An igneous complex exposed in Cumberland, Rhode Island, is one of a series of mafic intrusions that outline a northeast-trending lineament extending from the Preston Gabbro in Connecticut to the Boston, Massachusetts, area. The age of these intrusions is not well constrained but appears to be between 620 and 370 m.y. B.P.

The mafic complex in northern Rhode Island consists of a small body of melatroctolite adjacent to a much larger body (1 km2) of anorthositic gabbro. The contact between the two rock types is not exposed, but inclusions of anorthositic gabbro and large cumulophyric crystal aggregates identical to the gabbro occur in the melatroctolite. The latter rock is composed of ∼49% olivine (Fo63), 32% titaniferous magnetite, 15% plagioclase (An59 Ab40 Or1) and minor ilmenite and aluminum spinel. The plagioclase in the melatroctolite occurs as tabular cumulophyric crystal aggregates (0.2 cm × 0.5 cm) in a matrix of, and often including, finer-grained (<3 mm) olivine and titaniferous magnetite. The tabular plagioclase aggregates are oriented to give the rock a weak foliation. The gabbroic rocks are composed of a framework of thin, tabular (1.0 cm × 0.2 cm) cumulus plagioclase identical in composition to that in the melatroctolite. Interstitial volumes in the gabbro are filled by Ca-pyroxene, zoned overgrowths on the plagioclase, and smaller amounts of olivine (Fo57−52), magnetite, ilmenite, and apatite. The prominent igneous lamination and parallel but weak rhythmic layering in the gabbro are not parallel to the lamination in the melatroctolite, but the rocks have been subjected to one and possibly two episodes of deformation. Faulting and rotation accompanying these deformations may explain the fact that the two foliations are not parallel, or the relatively weak lamination in the melatroctolite may have formed during postcumulus flow. Compositionally, the gabbroic rocks range from a high alumina gabbro (19.5% A12O3) to anorthositic gabbro (25% A12O3). A porphyritic chilled-margin locality on the northern edge of the gabbro contains plagioclase phenocrysts (An61), as much as 8 cm across and oriented parallel to the contact, in a finer-grained (0.5 mm) groundmass of plagioclase and altered ferromagnesiaia minerals.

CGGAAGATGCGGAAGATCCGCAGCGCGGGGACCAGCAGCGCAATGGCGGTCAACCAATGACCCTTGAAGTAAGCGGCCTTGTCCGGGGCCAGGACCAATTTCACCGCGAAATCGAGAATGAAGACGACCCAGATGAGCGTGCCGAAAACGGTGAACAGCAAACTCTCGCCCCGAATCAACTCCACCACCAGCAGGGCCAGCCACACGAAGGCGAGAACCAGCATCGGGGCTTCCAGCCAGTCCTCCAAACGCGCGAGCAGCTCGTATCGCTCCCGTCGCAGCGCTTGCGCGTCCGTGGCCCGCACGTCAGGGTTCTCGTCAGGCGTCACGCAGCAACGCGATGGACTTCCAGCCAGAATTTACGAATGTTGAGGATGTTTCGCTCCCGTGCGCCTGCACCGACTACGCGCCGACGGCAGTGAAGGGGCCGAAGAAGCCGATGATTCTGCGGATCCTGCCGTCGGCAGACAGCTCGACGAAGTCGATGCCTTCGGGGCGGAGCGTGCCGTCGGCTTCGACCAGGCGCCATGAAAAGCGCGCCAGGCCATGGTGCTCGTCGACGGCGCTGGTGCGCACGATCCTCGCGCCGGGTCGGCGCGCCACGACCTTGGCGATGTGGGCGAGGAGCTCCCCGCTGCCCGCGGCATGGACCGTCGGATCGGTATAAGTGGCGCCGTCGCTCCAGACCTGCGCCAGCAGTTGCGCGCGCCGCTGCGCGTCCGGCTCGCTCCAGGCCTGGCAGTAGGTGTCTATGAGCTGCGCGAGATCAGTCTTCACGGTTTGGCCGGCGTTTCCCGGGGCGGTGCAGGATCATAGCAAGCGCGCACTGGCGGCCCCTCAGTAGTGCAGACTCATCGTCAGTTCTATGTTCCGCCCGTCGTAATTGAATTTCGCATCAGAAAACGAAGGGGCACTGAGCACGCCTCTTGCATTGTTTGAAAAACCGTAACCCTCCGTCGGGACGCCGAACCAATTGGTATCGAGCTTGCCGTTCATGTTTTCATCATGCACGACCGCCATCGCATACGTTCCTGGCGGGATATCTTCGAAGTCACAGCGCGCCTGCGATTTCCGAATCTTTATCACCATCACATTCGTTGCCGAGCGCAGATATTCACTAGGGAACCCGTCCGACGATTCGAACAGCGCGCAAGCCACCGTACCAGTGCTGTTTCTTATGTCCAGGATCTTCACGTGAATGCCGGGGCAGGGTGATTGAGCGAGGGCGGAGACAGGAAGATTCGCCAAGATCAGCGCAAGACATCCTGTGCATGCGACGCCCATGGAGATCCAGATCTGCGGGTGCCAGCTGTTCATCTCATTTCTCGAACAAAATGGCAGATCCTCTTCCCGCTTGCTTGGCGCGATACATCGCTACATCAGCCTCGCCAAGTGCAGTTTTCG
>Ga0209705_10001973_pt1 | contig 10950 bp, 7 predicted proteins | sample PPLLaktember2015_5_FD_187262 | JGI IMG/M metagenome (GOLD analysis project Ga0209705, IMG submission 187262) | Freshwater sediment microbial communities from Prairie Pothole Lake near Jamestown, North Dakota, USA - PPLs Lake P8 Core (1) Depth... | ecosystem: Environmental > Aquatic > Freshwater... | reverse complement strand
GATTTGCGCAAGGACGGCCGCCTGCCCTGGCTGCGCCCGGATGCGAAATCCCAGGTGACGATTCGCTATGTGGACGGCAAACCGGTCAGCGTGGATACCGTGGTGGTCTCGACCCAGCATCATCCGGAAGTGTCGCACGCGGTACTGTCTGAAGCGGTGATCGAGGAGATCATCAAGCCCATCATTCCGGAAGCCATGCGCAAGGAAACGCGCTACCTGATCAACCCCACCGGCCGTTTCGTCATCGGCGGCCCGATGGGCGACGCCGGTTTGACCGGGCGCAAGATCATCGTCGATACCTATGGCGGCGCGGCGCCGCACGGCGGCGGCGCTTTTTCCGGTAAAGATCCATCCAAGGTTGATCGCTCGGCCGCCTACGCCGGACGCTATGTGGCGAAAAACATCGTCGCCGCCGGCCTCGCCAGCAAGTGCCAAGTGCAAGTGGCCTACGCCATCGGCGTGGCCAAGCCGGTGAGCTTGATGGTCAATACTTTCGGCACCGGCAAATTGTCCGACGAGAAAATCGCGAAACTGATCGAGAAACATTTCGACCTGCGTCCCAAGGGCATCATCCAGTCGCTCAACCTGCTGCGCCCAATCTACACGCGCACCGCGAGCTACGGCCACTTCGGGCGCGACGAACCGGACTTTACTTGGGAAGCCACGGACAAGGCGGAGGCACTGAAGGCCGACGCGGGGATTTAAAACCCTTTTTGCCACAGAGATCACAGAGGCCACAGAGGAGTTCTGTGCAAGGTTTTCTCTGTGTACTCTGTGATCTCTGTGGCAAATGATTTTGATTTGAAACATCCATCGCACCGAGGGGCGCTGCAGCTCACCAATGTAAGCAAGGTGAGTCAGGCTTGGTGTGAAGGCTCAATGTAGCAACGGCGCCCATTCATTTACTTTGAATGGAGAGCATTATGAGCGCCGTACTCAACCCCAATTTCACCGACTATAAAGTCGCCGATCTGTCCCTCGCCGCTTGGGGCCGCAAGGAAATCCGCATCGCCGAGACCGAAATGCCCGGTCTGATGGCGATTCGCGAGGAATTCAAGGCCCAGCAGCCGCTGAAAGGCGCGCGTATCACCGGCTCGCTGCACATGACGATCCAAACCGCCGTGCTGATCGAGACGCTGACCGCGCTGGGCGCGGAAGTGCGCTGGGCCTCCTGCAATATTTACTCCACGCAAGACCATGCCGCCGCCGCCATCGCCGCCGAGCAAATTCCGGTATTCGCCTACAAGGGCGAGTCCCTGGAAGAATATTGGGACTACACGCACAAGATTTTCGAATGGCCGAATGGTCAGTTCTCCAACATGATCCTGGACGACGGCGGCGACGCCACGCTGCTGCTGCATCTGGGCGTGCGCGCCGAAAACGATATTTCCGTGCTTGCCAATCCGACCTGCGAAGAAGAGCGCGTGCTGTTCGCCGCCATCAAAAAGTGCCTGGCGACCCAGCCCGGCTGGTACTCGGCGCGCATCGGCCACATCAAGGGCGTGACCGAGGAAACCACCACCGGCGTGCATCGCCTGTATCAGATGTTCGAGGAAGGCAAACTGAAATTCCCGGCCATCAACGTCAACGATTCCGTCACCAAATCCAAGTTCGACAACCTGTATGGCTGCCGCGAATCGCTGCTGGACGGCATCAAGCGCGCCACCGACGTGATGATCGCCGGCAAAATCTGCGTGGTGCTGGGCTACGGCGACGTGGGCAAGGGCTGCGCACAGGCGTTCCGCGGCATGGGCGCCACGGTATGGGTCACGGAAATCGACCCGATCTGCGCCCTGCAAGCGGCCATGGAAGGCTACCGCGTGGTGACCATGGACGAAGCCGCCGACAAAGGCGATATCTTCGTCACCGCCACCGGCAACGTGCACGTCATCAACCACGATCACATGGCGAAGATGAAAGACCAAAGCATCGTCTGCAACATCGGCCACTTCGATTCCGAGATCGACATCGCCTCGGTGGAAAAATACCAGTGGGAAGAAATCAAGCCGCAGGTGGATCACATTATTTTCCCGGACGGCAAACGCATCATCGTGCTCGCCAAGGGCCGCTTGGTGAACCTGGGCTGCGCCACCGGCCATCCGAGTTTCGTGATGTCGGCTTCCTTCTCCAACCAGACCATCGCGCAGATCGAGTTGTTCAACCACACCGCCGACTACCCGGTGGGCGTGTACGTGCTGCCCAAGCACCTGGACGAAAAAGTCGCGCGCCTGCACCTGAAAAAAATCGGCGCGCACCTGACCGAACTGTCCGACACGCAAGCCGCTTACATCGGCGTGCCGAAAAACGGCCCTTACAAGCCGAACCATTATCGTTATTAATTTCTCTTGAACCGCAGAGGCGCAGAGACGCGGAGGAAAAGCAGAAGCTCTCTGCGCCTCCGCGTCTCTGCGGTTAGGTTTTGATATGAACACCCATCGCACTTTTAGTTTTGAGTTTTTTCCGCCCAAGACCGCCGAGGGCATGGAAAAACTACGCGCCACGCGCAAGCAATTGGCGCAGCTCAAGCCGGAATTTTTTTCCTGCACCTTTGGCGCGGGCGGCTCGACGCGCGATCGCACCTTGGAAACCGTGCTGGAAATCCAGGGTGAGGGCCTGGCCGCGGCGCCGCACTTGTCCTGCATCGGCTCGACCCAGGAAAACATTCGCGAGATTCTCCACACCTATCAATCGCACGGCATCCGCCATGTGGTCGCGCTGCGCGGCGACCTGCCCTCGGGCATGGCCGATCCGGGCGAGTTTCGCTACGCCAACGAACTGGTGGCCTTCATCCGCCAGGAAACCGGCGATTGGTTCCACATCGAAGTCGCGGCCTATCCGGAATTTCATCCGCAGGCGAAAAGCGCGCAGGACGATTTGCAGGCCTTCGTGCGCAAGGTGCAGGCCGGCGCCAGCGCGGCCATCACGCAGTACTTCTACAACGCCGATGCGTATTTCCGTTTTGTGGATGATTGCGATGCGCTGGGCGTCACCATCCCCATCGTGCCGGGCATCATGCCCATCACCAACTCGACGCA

The mineralogy, whole-rock chemistry, cumulus textures, and igneous laminations indicate that the melatroctolite and anorthositic gabbro are genetically related igneous rocks. This evidence, together with the presence of the gabbroic inclusions in the melatroctolite, indicates that the two rocks formed simultaneously by gravitational settling of olivine, titaniferous magnetite, and cumulophyric plagioclase + olivine aggregates, whereas discrete plagioclase crystals did not sink. The fine-grained ground-mass of the marginal gabbro sample is thought to represent the parent magma, on the basis of the composition (An61) and planar orientation of the plagioclase phenocrysts. The calculated density of the proposed parent magma is 2.66 g/cc (at 1250 °C and 1 atm), which is between that of plagioclase (2.63) and the plagioclase + olivine aggregates (2.68), as would be required. The crystal settling occurred slowly enough to permit unzoned adcumulus overgrowths to completely fill the interstices in the melatroctolite. According to magnetite-ilmenite pairs in the melatroctolite and gabbro, the final equilibration between these two minerals took place at 950 °C ± 100 °C and a fO2 of 10−12.5 ± 1.0.

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